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The moral compass of ASEAN

But military weakness has had other benefits, forcing national security to be based on diplomacy, international law and the peaceful settlement of disputes. It's telling that China's recently released defense white paper made no reference to international law.

Beyond democracy, the Philippines is a regional leader in human rights. The Philippines has the freest media in Southeast Asia and it is the only Southeast Asia and country to be rated by Freedom House as having a "free" internet. The only blight on its media freedoms remains violence towards journalists. If the government would tackle that, the Philippines would truly be the media and information leader of the region, an economic boon as the Philippines tries to transition to higher value added manufacturing and internet technology.

Civil society is robust and NGOs operate without harassment. This is in stark contrast to Thailand, Vietnam and now Cambodia, which is pushing through a law that would severely restrict the operations of NGOs.

In 2006, the Philippines abolished the death penalty, which has no proven deterrent on crime and which has too often been applied unevenly, capriciously for political purposes. This has been most evident in 2015 in Indonesia where the execution of foreign drug mules plays well politically.

There are still many shortfalls in human rights in the Philippines. There are too many extra judicial killings, too much police torture, and other abuses. But the National Human Rights Commission has teeth, unlike so many of its ASEAN partners. In Thailand, the junta is considering scrapping its Human Rights Commission altogether.

All countries have internal security problems, no more than the Philippines. But unlike the Singapore and Malaysia, the Philippines has not relied on draconian Internal Security Acts that allow detention without trial as the cornerstone of their security policy. Indeed, Malaysia’s new Prevention of Terror Act, not only allows for indefinite detention, but possibly torture. Likewise, the Philippines has worked to quell its insurgencies without the use of martial law or emergency decrees that strip citizens of fundamental rights and give security forces blanket immunity, as in Thailand’s restive south.

The peace process with the MILF has stalled in the Senate, which is a real setback to peace and prosperity in Mindanao. But the creative approach of the Comprehensive Agreement on the Bangsamoro (CAB), which addressed core grievances of the Bangsamoro, remains worthy of emulation. The CAB and its implementing legislation the Bangsamoro Basic Law (BBL) are an honest attempt to forge a durable political solution through social justice, inclusion and the equitable distribution of resources. Most importantly, the Philippines recognized the historical and cultural rights and grievances of the Bangsamoro. Nothing of the sort is likely to end insurgencies in southern Thailand, Papua, or in northeastern Myanmar.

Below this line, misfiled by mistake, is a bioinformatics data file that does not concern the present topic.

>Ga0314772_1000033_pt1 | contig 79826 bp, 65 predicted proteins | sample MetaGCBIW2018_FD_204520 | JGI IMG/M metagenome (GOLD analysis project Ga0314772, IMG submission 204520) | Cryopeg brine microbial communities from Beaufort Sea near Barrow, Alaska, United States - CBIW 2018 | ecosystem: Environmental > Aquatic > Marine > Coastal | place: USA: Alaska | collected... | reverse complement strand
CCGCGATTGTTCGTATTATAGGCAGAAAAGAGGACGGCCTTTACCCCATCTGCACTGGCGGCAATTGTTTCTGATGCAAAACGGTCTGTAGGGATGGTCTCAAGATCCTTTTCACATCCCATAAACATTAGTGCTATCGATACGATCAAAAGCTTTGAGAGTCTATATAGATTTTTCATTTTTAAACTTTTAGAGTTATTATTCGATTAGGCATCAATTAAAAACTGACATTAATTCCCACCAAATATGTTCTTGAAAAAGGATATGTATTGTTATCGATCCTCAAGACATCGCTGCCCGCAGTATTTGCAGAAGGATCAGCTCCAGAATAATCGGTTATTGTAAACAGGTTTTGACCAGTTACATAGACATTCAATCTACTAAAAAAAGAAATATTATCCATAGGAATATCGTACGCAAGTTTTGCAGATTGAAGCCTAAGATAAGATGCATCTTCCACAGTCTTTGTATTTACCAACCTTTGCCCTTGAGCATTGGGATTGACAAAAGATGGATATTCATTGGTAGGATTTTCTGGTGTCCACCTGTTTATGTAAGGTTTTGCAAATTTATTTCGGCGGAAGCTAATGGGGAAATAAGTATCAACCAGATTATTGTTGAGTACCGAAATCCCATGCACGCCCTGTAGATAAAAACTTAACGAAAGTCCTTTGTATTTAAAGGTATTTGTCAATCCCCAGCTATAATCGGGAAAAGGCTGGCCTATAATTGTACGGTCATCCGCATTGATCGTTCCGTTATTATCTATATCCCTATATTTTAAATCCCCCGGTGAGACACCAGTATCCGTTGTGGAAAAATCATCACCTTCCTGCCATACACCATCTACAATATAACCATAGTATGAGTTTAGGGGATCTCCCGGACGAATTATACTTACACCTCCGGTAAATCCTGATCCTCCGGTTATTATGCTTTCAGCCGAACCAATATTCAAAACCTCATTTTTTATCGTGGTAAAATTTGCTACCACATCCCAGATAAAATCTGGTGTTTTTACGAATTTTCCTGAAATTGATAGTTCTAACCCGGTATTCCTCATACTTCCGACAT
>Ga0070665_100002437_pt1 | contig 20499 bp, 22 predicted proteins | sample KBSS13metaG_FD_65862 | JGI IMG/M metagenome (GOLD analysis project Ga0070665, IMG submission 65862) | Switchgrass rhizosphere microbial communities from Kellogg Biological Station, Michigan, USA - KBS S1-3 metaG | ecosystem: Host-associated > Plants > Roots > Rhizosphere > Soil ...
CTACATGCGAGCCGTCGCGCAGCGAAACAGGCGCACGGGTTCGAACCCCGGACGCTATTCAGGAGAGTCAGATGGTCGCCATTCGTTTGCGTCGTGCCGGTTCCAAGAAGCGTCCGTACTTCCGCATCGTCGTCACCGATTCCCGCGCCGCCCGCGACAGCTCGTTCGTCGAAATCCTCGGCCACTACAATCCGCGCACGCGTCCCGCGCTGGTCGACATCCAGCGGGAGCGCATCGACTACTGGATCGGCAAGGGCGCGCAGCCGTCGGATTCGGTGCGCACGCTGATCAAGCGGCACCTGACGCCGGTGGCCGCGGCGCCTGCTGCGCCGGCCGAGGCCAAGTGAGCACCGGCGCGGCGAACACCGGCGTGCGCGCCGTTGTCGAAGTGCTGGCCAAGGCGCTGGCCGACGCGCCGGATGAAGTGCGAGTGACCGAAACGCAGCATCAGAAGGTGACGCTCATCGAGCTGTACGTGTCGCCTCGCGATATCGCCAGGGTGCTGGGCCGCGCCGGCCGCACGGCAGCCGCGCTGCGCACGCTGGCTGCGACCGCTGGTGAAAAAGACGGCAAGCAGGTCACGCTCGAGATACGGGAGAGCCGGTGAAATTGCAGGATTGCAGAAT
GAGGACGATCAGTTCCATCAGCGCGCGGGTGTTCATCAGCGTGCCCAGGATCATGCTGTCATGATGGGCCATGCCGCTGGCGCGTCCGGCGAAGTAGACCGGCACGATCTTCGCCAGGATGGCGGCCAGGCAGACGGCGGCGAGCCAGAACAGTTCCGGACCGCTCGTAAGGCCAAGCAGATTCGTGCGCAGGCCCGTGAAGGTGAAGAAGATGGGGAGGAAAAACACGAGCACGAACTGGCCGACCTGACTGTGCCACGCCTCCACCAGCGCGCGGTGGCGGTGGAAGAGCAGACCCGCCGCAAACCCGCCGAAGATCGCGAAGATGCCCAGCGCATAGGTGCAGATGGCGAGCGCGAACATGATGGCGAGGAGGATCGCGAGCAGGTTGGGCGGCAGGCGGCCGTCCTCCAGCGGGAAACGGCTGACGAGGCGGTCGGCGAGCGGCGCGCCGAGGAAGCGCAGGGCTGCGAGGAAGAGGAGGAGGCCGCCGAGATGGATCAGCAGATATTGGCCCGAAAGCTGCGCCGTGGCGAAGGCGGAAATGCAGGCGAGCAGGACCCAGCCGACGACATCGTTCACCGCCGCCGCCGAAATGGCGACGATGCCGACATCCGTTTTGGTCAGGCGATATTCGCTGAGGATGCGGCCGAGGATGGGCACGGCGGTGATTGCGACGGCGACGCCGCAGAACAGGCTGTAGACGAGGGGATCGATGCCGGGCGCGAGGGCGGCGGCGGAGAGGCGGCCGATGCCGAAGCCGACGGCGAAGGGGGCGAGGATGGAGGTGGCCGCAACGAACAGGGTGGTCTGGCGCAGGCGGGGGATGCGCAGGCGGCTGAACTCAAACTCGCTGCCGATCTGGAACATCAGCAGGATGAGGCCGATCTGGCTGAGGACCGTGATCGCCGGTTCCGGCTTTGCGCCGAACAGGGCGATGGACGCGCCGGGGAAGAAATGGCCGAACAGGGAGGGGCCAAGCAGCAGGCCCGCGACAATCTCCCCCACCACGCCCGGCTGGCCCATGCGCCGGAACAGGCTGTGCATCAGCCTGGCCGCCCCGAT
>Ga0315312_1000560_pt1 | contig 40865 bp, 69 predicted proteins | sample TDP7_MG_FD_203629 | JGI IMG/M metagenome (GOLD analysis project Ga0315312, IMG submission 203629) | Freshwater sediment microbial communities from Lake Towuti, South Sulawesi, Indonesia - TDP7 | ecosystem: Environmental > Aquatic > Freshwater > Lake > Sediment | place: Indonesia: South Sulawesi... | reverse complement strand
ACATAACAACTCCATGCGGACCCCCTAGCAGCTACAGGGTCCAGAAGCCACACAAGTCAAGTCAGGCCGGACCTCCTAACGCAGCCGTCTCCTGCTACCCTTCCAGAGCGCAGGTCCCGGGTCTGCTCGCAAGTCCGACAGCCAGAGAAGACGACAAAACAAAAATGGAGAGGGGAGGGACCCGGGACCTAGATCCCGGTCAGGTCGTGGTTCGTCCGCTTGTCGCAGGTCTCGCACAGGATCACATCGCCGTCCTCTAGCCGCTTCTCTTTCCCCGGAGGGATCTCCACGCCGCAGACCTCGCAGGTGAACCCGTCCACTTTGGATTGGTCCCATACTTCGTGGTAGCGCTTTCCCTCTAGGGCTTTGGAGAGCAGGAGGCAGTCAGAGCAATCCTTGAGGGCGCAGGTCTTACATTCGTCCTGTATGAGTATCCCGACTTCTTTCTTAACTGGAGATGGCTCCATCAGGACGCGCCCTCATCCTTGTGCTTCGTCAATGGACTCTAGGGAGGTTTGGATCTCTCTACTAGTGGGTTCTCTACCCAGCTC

And finally, in the recent case of Rohingya refugees, the Philippines led by example, offering to take in refugees from a crisis it neither made, nor profited from, nor had any longterm interest in. Other than Acehnese fishermen who displayed a profound act of humanity, no one else offered the Rohingya and protection, until they were compelled to. The Philippines was the lone voice of conscience.

There is much work to be done in the Philippines, economically, politically, legally and socially.

But the Philippines has quietly emerged as a moral compass for ASEAN. It is a vibrant democracy with a robust system of checks and balances. It has the freest press, internet, and association, all of which have made government more accountable and responsive. Its security is based on diplomacy and the international law, not coercion.

With Indonesia inwardly focused, Thailand consumed by domestic political infighting and looking to have a prolonged political stalemate, and mounting scandals weakening Malaysian leadership, ASEAN is seriously adrift.

The Rohingya fiasco in which Myanmar's treatment persecution could not even be addressed should compel ASEAN to scrap its policy of non-interference. Likewise there are growing calls for ASEAN to draft a Code of Conduct for the South China Sea without China.

Both will require leadership, not based on power, but commitment to the rule of law and moral norms. This is the Philippines' opportunity. A true leader leads by example. –

Abuza is an independent analyst, specializing in Southeast Asian politics and security issues. He is also the author of Militant Islam in Southeast Asia: Crucible of Terror.